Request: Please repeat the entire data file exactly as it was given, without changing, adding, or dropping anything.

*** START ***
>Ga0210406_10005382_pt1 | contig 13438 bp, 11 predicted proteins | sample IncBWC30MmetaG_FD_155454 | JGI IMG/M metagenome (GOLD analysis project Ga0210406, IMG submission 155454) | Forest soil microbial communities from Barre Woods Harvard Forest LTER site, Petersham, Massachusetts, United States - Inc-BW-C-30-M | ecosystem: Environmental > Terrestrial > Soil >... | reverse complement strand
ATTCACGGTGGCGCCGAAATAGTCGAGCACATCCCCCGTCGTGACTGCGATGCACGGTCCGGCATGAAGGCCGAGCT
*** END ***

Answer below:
>Ga0210406_10005382_pt1 | contig 13438 bp, 11 predicted proteins | sample IncBWC30MmetaG_FD_155454 | JGI IMG/M metagenome (GOLD analysis project Ga0210406, IMG submission 155454) | Forest soil microbial communities from Barre Woods Harvard Forest LTER site, Petersham, Massachusetts, United States - Inc-BW-C-30-M | ecosystem: Environmental > Terrestrial > Soil >... | reverse complement strand
ATTCACGGTGGCGCCGAAATAGTCGAGCACATCCCCCGTCGTGACTGCGATGCACGGTCCGGCATGAAGGCCGAGCT